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Role of Hematopoietic Growth Factors as Adjuncts in the Treatment of Chronic Hepatitis C Patients

By Fazal A. Danish, Salman S. Koul, Fazal R. Subhani, Ahemd E. Rabbani and Saeeda Yasmin


Drug-induced hematotoxicity is the most common reason for reducing the dose or withdrawing ribavirin (RBV) and interferon (IFN) therapy in chronic hepatitis C, which leads to the elimination of a possible cure for the patient. Traditionally, severe anemia and neutropenia have been considered as absolute contraindications to start antiviral therapy. This has not however, been the case since the advent of adjunct therapy with hematopoietic growth factors (erythropoietin (EPO) and granulocyte-colony stimulating factor (G-CSF)). Some recent landmark studies have used this adjunct therapy to help avoid antiviral dose reductions. Although the addition of this adjunct therapy has been shown to significantly increase the overall cost of the treatment, this extra cost is worth bearing if the infection is cured at the end of the day. Although more studies are needed to refine the true indications of this adjunct therapy, determine the best dose regimen, quantify the average extra cost and determine whether or not the addition of this therapy increases the sustained virological response rates achieved, the initial reports are encouraging. Therefore, although not recommended on a routine basis, some selected patients may be given the benefits of these factors. This article reviews the current literature on this subject and makes a few recommendations to help develop local guidelines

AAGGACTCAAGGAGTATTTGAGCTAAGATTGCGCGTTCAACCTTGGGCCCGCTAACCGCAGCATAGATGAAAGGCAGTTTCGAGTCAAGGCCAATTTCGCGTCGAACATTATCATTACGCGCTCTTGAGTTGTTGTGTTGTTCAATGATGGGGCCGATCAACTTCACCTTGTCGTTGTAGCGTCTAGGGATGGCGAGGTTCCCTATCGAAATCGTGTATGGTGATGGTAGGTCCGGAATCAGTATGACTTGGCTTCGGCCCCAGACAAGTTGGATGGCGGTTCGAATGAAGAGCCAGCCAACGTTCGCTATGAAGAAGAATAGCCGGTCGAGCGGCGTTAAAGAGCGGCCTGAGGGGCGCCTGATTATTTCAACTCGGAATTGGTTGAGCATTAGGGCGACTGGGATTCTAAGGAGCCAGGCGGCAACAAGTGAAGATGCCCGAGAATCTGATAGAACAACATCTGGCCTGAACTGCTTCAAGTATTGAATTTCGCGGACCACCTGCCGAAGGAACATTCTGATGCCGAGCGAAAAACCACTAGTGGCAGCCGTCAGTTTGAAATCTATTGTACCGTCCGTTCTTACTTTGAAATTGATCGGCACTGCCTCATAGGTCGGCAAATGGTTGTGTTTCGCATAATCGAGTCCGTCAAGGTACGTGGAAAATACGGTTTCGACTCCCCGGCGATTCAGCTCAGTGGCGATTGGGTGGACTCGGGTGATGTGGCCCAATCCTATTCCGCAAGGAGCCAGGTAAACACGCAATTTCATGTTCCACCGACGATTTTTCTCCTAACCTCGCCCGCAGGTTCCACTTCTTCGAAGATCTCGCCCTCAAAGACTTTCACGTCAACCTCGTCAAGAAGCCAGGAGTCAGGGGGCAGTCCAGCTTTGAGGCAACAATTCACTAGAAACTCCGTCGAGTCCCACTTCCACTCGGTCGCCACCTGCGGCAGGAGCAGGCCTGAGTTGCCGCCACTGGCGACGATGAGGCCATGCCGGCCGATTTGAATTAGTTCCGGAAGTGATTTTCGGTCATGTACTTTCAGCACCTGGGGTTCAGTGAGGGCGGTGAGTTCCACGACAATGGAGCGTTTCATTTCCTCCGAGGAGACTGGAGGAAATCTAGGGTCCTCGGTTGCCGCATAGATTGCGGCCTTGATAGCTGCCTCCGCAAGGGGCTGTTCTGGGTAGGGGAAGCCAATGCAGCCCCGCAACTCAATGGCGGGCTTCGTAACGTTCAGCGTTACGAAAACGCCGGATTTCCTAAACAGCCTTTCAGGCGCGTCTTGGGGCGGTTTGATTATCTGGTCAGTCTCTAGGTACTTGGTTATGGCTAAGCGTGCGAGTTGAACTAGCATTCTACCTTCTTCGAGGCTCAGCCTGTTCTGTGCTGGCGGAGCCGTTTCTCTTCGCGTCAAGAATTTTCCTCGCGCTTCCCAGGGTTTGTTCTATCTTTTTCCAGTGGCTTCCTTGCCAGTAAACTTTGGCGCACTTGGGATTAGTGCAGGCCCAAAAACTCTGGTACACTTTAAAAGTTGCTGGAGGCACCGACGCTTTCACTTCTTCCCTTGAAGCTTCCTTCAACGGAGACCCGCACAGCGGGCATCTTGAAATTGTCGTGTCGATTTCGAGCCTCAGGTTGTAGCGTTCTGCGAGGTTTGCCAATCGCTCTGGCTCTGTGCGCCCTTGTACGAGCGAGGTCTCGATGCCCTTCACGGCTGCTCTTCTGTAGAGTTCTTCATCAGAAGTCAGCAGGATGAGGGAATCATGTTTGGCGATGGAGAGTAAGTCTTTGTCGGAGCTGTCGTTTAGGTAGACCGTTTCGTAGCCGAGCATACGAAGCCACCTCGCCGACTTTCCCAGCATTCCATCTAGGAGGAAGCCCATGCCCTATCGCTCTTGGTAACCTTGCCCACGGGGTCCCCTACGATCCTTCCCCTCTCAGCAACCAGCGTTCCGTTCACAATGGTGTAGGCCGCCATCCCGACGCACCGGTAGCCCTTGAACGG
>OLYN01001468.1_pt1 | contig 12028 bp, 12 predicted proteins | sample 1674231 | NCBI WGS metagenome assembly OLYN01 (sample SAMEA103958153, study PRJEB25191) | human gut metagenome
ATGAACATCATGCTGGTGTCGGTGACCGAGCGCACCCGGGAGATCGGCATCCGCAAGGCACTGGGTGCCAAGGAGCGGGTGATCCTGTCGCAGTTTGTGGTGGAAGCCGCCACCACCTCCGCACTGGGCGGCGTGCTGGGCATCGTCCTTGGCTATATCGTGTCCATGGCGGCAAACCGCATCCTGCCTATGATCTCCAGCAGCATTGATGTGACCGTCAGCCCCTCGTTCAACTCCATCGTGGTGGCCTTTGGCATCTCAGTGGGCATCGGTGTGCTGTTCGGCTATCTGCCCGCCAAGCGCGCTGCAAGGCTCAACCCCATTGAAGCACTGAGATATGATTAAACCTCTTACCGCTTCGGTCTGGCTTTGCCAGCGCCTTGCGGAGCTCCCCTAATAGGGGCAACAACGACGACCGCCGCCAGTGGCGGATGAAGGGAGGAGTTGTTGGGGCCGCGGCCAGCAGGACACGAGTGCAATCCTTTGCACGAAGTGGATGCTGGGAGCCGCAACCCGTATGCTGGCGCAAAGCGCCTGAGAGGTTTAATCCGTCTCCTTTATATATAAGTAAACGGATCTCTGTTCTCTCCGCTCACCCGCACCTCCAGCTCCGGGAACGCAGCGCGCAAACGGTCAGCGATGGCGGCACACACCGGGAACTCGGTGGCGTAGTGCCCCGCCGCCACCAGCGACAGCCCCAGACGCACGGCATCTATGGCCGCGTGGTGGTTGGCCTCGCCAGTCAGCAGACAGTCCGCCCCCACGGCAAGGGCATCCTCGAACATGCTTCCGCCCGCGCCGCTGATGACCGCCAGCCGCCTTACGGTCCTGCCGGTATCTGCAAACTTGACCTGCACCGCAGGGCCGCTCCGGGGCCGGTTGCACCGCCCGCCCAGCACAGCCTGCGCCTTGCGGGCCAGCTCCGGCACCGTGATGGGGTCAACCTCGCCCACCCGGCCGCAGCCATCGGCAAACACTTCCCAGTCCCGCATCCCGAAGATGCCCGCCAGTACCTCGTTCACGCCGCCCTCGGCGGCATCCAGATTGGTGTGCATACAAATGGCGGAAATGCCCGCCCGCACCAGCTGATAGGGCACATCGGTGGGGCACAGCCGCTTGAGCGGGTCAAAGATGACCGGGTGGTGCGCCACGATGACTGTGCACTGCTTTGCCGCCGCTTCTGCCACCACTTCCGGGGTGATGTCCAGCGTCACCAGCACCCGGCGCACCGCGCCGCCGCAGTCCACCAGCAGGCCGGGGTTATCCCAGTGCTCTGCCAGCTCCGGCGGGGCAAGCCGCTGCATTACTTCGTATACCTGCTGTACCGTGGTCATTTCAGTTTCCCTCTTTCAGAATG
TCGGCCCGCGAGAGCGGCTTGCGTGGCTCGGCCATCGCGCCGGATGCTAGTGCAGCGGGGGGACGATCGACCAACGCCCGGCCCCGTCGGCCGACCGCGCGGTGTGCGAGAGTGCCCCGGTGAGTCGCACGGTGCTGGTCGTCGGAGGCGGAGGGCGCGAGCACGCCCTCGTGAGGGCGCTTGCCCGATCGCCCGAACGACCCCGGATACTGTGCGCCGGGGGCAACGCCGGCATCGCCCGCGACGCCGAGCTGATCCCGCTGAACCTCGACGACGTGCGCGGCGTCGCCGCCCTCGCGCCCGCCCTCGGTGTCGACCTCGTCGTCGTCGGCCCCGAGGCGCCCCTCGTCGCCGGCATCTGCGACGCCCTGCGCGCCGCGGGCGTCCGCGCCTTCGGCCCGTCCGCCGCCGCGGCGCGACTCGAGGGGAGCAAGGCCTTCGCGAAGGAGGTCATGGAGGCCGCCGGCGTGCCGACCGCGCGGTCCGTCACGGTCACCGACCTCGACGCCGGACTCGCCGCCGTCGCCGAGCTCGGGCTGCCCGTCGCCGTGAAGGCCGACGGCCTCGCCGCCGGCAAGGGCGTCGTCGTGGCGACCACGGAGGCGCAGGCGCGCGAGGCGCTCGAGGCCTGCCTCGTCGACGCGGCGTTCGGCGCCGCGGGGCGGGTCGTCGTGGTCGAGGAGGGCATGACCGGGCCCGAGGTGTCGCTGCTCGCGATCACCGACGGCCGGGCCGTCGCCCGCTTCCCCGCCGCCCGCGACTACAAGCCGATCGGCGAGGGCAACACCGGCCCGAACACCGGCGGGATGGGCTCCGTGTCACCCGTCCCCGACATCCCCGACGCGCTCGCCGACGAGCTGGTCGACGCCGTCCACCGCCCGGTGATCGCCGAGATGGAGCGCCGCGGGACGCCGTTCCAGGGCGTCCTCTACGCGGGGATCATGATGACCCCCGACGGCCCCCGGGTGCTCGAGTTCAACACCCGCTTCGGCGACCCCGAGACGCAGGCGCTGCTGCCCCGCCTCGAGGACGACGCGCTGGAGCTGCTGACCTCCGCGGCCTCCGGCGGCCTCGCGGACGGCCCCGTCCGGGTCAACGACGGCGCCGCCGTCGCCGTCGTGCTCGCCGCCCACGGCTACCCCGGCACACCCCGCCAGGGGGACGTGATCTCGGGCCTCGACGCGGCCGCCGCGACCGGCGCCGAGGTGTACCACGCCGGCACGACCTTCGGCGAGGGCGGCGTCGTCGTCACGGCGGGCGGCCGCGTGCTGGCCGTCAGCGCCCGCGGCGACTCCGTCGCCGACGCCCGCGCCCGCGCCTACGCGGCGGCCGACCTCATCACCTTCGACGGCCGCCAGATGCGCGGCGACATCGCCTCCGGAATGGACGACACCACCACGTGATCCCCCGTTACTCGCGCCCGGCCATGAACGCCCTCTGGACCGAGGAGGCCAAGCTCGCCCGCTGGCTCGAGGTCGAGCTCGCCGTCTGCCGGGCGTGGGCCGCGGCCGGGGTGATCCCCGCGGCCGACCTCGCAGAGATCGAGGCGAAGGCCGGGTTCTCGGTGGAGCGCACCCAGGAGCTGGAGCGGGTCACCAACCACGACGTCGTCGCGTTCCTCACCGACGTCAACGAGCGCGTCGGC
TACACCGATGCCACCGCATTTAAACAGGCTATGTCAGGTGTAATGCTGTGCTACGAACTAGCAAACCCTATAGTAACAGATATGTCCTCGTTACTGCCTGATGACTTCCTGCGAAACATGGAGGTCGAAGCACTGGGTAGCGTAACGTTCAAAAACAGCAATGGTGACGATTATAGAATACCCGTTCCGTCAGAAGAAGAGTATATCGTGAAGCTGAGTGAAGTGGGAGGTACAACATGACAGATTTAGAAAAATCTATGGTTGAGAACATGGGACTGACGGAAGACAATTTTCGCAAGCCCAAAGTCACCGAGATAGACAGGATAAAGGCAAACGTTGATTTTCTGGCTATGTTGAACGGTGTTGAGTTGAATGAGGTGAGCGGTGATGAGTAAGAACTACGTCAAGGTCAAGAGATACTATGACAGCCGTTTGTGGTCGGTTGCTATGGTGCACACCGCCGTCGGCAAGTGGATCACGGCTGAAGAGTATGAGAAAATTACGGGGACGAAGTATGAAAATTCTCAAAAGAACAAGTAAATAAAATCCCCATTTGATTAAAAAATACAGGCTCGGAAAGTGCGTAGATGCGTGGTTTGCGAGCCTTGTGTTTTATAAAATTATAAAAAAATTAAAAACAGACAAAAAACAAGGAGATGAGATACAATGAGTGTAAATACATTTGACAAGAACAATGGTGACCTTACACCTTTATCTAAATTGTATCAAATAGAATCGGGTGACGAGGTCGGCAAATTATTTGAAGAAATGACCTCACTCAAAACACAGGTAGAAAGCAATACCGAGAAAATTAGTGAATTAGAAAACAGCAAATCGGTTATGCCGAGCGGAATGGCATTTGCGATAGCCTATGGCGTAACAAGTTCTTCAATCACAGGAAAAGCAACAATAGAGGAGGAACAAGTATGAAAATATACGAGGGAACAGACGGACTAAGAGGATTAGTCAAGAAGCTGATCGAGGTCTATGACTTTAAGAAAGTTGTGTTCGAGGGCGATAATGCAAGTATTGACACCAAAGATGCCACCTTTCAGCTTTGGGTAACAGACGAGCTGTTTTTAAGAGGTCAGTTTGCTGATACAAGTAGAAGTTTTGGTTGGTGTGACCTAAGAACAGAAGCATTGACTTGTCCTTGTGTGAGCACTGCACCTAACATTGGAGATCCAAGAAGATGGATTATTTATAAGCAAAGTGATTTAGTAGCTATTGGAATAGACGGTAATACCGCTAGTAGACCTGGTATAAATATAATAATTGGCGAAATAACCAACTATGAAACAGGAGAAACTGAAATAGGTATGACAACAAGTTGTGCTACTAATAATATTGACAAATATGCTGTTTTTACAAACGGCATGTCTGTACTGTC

Topics: New Horizon
Publisher: Medknow Publications
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Provided by: PubMed Central
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